An Indian Agent; Iver Fougner, wrote a letter to the Department of Indian Affairs for the "Swedish Consul of British Columbia" in 1927, asking for permission to purchase a totem pole of the West Coast. The totem pole that was purchased was the G'psgolox Pole, owned by the Haisla people.
  • The G'psgolox Pole Was Taken From Misk'usa

    The G'psgolox Pole Was Taken From Misk'usa
    The G'psgolox Pole was "severed and taken" while the villagers from the Haisla village; Misk'usa, "were away on a fishing trip". This made the G'psgolox Pole the first "repatriated [totem pole] from overseas". It was taken and shipped to Sweden, where it was in storage for 50 years, then in 198 it was put into the National Museum of Ethnography in Stockholm.
  • The Potlatch Ban Was Lifted

    The Potlatch Ban Was Lifted
    The potlatch ban was lifted in 1951, but there was still an ongoing "relocation and repatriation of [West Coast First Nations] stolen materials". This was the beginning of the West Coast First Nations efforts to reclaim their totem poles; a part of their culture.
  • The New Generation of Artists

    The New Generation of Artists
    After the potlatch ban was lifted in 1951, a new generation started to promote and learn "the artist of totem pole carving"; this was cultural revitalization.
  • The Haisla Tribe Found the Location of the G'psgolox Pole

    The Haisla Tribe Found the Location of the G'psgolox Pole
    In 1991, the Haisla tribe finally found out where the G'psgolox Pole was and started the process of "repatriating the pole".
  • The Haisla Tribe Successfully Got the G'psgolox Pole Back in Their Possession

    The Haisla Tribe Successfully Got the G'psgolox Pole Back in Their Possession
    After a long journey that ended in 2006, the Haisla tribe finally, after almost 80 years, got what was rightfully and was always their's; the G'psgolox Pole.
  • West Coast First Nations Artists Today

    West Coast First Nations Artists Today
    In the present day, there are many First Nations artists that "carve totem poles on commission", and they are very successful at it. Most artists create totem poles in a traditional style, though some choose to include modern and more untraditional styles. These artists who work for commission can make "tens of thousands of dollars" because of the amount of detail and time that is put into each totem pole.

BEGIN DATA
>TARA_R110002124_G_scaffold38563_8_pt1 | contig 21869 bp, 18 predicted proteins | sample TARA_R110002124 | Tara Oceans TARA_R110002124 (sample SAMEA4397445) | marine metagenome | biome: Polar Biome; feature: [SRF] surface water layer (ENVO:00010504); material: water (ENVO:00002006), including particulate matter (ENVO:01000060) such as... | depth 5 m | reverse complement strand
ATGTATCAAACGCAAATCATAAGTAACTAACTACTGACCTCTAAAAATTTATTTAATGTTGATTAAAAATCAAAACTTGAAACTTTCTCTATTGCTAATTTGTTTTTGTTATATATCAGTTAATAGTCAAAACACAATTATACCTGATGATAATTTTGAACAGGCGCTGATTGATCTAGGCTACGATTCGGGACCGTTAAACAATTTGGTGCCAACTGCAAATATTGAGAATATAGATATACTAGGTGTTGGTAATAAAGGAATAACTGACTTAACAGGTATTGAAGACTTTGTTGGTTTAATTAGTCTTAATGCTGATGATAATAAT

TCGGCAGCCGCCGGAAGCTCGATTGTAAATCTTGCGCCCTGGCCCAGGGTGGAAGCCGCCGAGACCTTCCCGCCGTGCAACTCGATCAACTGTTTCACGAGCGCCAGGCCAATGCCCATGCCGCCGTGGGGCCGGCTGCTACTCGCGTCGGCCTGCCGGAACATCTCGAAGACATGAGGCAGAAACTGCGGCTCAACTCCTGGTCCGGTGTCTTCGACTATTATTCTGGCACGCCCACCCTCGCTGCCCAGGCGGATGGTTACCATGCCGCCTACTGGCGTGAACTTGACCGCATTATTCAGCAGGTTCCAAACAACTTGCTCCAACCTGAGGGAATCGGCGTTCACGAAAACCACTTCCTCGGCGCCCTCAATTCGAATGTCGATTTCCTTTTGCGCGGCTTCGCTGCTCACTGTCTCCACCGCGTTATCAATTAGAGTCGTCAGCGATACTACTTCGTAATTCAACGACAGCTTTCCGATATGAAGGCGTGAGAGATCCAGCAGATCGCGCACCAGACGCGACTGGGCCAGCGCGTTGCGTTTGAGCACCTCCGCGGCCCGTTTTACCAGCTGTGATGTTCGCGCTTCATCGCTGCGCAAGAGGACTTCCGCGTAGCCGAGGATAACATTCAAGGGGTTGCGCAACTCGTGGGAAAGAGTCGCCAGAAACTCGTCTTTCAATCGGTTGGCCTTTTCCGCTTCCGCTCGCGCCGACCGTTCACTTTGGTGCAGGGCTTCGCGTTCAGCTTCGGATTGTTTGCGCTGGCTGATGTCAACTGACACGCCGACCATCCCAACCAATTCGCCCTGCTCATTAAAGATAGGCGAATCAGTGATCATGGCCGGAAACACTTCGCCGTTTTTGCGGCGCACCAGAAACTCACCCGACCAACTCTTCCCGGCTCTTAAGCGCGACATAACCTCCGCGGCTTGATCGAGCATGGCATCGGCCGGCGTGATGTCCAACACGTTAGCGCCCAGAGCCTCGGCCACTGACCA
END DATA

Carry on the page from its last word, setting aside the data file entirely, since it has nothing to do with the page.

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    The Arrival of Europeans

    In the 1790s, Europeans arrived at the West Coast of Canada which was already inhabited by the northern peoples of the West Coast.
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    Colonization

    Starting during the beginning of the 19th century, the federal government wanted and was trying, to eliminate First Nations and their culture.
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    The Potlatch Ban

    From 1884 to 1950, the potlatch ban was in effect causing many West Coast First Nations totem poles to be appropriated, displaced and lost, by Europeans. A huge part of the First Nations culture was taken from them, and their homes, just to be "brought to museums and parks around the world".
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    New Totem Poles Were Commissioned

    In the late 1960s, totem poles started to be commissioned for museums, exhibits and parks, also this is when totem poles "once again [started] being raised in potlatches".